It's distinctly uncomfortable to find the country being run by someone who is not well informed. Worrying even. And David Cameron does seem to be remarkably ill informed on the subject of the gender pay gap:
“Today I’m announcing a really big move: we will make every single company with 250 employees or more publish the gap between average female earnings and average male earnings. "That will cast sunlight on the discrepancies and create the pressure we need for change, driving women’s wages up."
For, as we've explained many a time here we don't really have a gender pay gap. There's a motherhood pay gap, most certainly. And men and women do tend to cluster into specific professions and jobs: pay not being equal between all jobs of course. And that's about it. Once anyone takes a close look we can't find any difference at all (perhaps, maybe, a one or three percentage point residual) between wages of men and women simply on the grounds of their being men and women. The rest of the difference is explained by job choices, hours worked, qualifications, education and so on.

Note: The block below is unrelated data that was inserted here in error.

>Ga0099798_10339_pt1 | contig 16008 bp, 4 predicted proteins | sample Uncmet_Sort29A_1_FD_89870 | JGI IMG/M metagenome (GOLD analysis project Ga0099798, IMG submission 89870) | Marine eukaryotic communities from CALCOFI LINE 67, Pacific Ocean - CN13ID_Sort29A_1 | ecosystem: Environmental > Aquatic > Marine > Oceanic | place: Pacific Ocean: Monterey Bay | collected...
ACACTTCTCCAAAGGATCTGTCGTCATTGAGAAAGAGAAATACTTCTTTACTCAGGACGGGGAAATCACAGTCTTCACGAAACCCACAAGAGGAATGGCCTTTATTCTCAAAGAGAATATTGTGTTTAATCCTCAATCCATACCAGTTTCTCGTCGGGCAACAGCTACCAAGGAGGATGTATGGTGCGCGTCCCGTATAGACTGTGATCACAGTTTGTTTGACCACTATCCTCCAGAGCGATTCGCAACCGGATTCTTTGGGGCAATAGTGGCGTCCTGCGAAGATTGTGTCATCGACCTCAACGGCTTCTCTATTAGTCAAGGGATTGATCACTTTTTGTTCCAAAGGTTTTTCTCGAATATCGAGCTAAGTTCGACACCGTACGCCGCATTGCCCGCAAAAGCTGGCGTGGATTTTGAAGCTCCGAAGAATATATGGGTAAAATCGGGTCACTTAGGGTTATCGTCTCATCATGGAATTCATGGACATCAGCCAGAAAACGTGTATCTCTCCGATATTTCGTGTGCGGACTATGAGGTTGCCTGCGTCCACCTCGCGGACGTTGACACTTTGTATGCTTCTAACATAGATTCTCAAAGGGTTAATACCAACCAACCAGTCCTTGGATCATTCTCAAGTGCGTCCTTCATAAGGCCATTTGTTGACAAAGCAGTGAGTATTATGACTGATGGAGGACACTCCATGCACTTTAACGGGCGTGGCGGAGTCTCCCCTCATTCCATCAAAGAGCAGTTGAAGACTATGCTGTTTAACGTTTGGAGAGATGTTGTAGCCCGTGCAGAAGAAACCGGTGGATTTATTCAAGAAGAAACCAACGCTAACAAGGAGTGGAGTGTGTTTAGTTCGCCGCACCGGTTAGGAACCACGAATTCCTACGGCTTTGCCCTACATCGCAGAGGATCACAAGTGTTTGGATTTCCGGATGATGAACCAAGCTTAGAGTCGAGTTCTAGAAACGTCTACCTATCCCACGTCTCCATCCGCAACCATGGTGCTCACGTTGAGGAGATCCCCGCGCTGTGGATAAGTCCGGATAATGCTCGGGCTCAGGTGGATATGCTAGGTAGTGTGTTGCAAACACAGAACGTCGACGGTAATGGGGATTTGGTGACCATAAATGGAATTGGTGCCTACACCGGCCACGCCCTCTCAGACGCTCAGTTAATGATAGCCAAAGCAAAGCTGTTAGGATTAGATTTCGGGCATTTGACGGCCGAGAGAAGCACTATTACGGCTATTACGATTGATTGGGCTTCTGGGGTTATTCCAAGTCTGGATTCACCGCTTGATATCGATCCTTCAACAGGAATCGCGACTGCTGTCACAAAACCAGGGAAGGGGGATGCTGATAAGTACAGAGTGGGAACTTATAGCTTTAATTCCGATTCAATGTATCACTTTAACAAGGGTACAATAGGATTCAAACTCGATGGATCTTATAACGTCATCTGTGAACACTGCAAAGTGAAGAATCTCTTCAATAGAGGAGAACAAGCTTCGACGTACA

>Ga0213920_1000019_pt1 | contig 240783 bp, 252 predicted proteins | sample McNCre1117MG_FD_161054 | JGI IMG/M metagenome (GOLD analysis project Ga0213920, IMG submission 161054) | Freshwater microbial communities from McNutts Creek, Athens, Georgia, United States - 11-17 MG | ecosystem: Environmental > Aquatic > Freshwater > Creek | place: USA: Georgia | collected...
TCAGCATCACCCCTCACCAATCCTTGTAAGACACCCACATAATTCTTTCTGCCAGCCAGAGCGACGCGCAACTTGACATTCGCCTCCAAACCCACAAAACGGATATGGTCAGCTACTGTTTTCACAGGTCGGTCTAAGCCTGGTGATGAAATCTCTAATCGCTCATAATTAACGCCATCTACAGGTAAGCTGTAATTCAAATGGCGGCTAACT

We can even show that it's a motherhood pay gap, not a gender one. For there's a point at which women go from earning more than men to earning less. And that point, that age of life, has been advancing pretty much in lock step over the decades with the average age of primagravidae. And let us be honest about this. In a viviparous mammalian species we're really just not that surprised that there's some gender differentiation in the care and raising of the next generation, are we?
And there's something more worrying too:
However, women on average still earn 19.1 per cent less than men - equivalent to 80p for every pound earned by a man.
That is using mean wages and not median. And Harriet Harman was rapped over the knuckles by the Statistics Commissioner for doing that. Medians are what we should be using here, that use of the mean is grossly misleading.
And, well, you know, surely we can expect a Prime Minister to better than Harriet can't we?